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Research report

The management and use of ancient water in Northern Australia

05 Oct 2017
CREATORS
Northern Australia contains three major subterranean water systems, with one each in Queensland, Western Australia and the Northern Territory. Each of these systems is unique.
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Description

Summary

In northern Australia, three major hydrogeological systems are listed as being highly productive: the Canning Basin in Western Australia, the Great Artesian Basin in Queensland and the Daly Basin in the Northern Territory. Each of these systems is unique and, as such, needs to be managed in ways that consider local aquifer characteristics while ensuring compliance with state and national regulatory frameworks. The National Water Initiative (NWI) of 2004 requires that States compile water allocation plans which, in turn, require sufficient levels of understanding of these aquifers. In some cases, such as in the Pilbara region of Western Australia, the water allocation plan does not take into account all forms of water extraction while, in other cases, the net flow of water from aquifers is well understood but is not sustainable over the long term. The characterisation of aquifers, their interconnectedness, and how they affect surface water resources and Groundwater Dependent Ecosystems (GDEs) is a major step in gauging sustainability and scope for development. Ultimately, however, the viability of an aquifer depends on how frequently it can be recharged – and there is evidence that significant natural recharge events for some aquifers only occur on a timescale of millennia. In the following analysis, examples will be given from just some of the major users of water from aquifers in northern Australia to demonstrate different levels of knowledge around aquifers and management practices.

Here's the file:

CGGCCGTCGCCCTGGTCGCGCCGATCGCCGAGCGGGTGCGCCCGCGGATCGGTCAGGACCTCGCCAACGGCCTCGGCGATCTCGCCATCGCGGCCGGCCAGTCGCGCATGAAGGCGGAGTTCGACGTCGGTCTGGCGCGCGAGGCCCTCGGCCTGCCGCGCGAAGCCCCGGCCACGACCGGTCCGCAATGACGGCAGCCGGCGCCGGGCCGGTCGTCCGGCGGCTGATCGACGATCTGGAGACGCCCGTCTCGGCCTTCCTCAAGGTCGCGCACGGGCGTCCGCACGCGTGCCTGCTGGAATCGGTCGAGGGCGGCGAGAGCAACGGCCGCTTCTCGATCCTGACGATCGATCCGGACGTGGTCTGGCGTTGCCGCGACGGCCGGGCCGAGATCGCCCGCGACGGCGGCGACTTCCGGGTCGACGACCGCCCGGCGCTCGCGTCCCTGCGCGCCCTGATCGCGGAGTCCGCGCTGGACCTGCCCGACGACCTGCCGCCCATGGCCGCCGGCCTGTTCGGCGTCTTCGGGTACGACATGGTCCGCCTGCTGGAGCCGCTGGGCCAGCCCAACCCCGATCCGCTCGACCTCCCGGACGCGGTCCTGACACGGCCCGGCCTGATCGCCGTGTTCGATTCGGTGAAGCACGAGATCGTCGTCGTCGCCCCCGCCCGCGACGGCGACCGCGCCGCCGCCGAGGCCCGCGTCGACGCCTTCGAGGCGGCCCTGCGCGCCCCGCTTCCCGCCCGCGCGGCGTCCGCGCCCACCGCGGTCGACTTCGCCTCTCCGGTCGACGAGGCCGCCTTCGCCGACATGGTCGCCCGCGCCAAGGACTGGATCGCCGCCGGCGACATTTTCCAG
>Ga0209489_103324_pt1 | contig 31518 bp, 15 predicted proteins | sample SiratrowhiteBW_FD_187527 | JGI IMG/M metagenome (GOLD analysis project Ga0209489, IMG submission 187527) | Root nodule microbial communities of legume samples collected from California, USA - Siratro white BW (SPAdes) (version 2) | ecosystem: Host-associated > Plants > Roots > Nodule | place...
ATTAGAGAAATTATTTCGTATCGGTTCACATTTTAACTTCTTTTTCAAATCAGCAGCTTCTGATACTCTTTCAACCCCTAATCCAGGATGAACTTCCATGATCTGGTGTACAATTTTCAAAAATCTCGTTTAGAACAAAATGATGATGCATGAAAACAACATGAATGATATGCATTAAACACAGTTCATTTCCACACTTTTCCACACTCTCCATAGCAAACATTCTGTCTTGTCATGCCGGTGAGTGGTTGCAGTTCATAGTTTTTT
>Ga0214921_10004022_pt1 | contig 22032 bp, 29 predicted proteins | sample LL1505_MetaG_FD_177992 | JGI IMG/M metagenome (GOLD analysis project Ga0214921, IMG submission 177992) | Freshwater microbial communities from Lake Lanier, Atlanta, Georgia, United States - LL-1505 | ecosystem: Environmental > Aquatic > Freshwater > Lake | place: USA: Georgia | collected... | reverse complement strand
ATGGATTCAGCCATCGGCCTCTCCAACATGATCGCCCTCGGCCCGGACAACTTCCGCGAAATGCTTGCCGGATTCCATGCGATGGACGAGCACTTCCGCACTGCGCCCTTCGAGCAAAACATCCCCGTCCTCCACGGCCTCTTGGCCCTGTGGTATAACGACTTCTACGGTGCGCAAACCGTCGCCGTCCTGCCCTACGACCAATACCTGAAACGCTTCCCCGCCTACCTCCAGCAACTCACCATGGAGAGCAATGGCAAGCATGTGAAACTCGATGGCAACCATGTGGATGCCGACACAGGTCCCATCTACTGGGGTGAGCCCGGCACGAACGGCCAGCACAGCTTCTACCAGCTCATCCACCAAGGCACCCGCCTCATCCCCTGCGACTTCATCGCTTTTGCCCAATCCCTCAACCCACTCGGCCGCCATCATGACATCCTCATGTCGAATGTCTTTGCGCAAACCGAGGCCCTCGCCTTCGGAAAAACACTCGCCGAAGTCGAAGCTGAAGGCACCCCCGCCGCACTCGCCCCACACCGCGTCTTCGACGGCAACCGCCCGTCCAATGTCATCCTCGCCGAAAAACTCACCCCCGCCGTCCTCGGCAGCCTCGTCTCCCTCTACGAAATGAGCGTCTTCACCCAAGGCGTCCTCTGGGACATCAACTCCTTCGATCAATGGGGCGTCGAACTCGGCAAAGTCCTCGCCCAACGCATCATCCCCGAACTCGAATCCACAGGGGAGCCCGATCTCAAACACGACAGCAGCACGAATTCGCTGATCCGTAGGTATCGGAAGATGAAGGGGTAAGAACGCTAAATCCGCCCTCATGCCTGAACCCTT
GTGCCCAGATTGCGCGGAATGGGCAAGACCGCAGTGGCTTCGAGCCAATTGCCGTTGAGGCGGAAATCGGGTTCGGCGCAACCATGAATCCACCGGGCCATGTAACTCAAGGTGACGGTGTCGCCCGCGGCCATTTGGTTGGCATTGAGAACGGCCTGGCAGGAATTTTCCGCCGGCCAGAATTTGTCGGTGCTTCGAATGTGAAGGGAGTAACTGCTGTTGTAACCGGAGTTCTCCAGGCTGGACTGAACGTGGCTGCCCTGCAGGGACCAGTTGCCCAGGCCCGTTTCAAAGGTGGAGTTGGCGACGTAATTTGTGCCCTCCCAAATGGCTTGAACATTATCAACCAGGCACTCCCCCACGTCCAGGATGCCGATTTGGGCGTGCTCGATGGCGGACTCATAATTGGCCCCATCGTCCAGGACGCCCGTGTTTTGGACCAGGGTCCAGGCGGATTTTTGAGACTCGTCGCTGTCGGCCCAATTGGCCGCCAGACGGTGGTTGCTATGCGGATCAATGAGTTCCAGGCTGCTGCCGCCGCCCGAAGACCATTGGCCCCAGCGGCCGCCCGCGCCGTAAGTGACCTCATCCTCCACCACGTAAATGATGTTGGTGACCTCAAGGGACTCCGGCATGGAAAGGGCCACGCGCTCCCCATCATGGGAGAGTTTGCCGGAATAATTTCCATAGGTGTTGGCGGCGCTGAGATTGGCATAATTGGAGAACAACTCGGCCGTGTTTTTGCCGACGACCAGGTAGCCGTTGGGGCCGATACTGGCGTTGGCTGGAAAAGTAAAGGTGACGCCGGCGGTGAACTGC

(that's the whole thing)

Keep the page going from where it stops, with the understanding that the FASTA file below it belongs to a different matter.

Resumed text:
Key points

  • Northern Australia contains three major subterranean water systems, with one each in Queensland, Western Australia and the Northern Territory. Each of these systems is unique.
  • The viability of an aquifer depends on how frequently it can be recharged – and there is evidence that significant natural recharge events for some aquifers only occur on a timescale of millennia.
  • Ancient aquifers not only supply water for industry and towns, but they are also crucial for supporting biodiversity and have high cultural values that date back tens of thousands of years.
  • In central Australia, any water used is a net loss from an aquifer system that last saw significant recharge thousands of years ago. The management of this resource is yet to achieve the necessary careful exploitation for long-term sustainability.
  • Groundwater resource management across northern Australia must consider very localised aspects of aquifer characterisation and use, while still being able to fall under cross-jurisdictional policies such as the National Water Initiative.
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APO URI: http://apo.org.au/node/113381
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